la ville rose...

Usually after spending a certain amount of time in a foreign city on tour I suddenly start to feel pretty confident, oddly enough not like a tourist anymore. I don’t know exactly when that moment comes, it changes from city to city. It doesn’t depend how big the city is, how much I know about the culture or how capable I am with the language. It’s a different thing. Maybe it happens after I realize that I am not looking at my map every cross section anymore or that I can use the transportation system without getting lost. But this time it didn't happen in Toulouse. I couldn't get along with the city that well. It's not a big or complicated city but puts it's boundaries between the visitors and locals very stiff. Don't get me wrong, everybody is very friendly, helpful and nice but at the end you are just a visitor. Anyway, in spite of all I think at the end of our stay I managed to put a decent amount of useful info together for travelers who are planning to visit Toulouse in near future.

Toulouse also known as La Ville Rose (pink city) because of its pink brick buildings is a heaven for foodies like any other French city. The food markets are all over the city. They open very early in the morning but start to fold also early, shortly after noon. So, if you want to visit one of them you better wake up early and show up at the market not later than 9AM before the best stuff gets sold out. I think the best part was purchasing several things for your breakfast and eating right there at a bar counter in the market with a glass of crisp white wine. I have to say, nothing beats starting the day with a glass of chilled good wine, fresh baguette, goat cheese and some duck terrine. Marché couvert Victor Hugo is the biggest food market in the town and also houses bunch of restaurants at it’s second floor serving lunch only till around 2PM every day except Mondays. The place is getting stormed by locals. We have been at the seafood restaurants Attila and Au Bon Graillou up there during our stay and everything in the menu was well priced and delicious. It is an experience you don't want to miss.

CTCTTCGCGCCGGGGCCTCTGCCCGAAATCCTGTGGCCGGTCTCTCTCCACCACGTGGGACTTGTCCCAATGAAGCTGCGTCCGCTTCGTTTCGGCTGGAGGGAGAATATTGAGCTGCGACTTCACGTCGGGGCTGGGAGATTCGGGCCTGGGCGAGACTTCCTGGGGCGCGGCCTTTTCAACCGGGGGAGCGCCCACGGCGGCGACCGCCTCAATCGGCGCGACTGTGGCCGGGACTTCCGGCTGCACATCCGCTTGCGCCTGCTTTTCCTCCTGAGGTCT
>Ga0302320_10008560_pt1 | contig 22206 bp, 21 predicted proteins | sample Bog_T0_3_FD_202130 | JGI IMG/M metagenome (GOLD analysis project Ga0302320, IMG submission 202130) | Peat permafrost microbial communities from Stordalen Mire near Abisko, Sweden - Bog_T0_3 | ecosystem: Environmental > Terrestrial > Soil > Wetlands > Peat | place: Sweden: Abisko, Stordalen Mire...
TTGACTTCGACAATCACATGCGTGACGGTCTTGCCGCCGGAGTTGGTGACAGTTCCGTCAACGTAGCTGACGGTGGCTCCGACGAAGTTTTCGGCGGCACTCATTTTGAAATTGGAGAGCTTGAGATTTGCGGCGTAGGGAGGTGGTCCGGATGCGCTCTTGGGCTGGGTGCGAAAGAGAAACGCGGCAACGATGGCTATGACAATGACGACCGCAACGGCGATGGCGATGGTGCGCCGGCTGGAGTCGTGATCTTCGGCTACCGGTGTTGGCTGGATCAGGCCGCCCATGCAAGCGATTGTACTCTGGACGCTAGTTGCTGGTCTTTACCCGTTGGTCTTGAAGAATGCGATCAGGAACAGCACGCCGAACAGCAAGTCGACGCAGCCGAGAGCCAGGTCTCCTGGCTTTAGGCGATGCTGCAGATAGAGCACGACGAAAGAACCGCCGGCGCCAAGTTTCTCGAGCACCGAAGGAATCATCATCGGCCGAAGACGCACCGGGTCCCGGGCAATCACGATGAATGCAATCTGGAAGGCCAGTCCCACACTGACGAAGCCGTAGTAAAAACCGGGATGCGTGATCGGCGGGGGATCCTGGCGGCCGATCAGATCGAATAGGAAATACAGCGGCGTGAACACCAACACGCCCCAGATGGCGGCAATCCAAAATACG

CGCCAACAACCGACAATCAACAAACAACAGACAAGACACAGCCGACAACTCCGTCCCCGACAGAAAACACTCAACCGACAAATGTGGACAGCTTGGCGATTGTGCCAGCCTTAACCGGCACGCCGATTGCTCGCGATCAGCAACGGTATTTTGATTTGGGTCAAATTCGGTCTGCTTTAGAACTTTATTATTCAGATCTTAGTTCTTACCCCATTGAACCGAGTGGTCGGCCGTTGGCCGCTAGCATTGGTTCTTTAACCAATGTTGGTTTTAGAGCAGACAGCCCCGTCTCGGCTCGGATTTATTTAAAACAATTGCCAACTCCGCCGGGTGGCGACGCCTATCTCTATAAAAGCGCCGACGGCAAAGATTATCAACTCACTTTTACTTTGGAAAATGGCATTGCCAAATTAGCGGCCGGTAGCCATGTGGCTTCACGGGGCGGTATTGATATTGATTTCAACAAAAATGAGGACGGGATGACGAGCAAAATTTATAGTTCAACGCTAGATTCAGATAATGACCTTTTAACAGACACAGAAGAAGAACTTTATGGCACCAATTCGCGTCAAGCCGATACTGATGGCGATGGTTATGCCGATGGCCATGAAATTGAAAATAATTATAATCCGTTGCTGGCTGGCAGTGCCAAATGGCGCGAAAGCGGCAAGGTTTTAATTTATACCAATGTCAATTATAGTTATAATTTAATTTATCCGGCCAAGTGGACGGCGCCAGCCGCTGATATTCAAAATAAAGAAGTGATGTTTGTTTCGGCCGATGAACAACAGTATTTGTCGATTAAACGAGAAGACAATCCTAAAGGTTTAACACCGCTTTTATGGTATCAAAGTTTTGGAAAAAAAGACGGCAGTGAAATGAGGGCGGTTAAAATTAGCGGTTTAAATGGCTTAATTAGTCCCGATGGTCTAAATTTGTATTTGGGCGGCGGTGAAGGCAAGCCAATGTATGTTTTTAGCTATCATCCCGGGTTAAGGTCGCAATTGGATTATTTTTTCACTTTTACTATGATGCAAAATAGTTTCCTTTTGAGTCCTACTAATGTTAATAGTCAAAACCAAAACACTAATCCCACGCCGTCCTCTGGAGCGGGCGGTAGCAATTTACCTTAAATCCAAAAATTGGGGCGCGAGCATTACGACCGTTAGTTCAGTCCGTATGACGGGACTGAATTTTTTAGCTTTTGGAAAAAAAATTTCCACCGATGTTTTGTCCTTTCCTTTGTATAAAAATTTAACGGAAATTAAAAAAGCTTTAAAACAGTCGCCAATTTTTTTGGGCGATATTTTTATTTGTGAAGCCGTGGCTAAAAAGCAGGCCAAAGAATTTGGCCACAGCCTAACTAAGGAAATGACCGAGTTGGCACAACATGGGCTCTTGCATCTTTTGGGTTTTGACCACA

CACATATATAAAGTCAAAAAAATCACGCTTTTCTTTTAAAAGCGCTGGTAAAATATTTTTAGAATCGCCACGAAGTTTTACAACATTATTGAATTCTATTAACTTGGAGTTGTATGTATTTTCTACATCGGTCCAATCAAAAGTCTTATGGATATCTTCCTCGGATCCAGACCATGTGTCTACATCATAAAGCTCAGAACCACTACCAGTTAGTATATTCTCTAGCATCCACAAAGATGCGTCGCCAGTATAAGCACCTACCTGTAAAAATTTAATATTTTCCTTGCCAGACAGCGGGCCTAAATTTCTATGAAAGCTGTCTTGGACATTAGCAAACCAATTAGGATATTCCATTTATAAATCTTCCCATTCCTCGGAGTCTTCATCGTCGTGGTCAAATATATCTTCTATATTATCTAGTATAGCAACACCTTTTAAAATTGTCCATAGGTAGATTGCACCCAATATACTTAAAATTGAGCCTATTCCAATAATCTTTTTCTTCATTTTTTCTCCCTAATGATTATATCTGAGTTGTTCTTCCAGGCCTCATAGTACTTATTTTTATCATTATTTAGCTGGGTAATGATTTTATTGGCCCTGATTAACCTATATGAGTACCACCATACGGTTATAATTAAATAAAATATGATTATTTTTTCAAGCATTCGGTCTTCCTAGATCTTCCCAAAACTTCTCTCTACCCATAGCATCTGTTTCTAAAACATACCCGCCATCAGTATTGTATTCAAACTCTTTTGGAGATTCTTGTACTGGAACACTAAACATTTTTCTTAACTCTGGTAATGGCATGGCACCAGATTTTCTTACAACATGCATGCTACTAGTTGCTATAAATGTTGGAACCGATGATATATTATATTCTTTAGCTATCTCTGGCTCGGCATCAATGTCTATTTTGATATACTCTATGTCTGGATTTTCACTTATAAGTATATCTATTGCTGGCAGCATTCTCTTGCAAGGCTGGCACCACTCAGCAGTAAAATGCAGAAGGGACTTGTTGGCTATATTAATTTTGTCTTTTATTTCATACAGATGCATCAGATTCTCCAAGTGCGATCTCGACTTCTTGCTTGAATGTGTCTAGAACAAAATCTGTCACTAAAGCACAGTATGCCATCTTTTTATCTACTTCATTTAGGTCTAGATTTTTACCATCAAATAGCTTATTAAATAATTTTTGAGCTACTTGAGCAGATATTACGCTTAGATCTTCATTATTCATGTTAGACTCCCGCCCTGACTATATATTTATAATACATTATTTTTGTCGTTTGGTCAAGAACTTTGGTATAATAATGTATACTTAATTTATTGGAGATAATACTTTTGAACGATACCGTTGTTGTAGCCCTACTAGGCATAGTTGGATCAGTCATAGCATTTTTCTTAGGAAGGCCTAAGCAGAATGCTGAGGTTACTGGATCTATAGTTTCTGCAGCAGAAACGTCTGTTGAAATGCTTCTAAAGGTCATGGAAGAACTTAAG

Another very satisfying culinary experience was visiting the restaurant Chez Carmen on the west side of the river La Garonne across the street of Les Abattoirs, the acclaimed modern and contemporary art museum of Toulouse converted from the slaughterhouse complex of the city. We had two amazing dinners there including our Thanksgiving dinner. Whatever we ordered from the menu was superb: black pudding, lamb chops, rib eye steaks, steak tartare... Everything was cooked to perfection and served in a very simple way. I think if you are going to choose one restaurant in Toulouse Chez Carmen should be the one. Definitely on top of my list. Make sure that you have a reservation before you show up there. It’s a pretty busy place.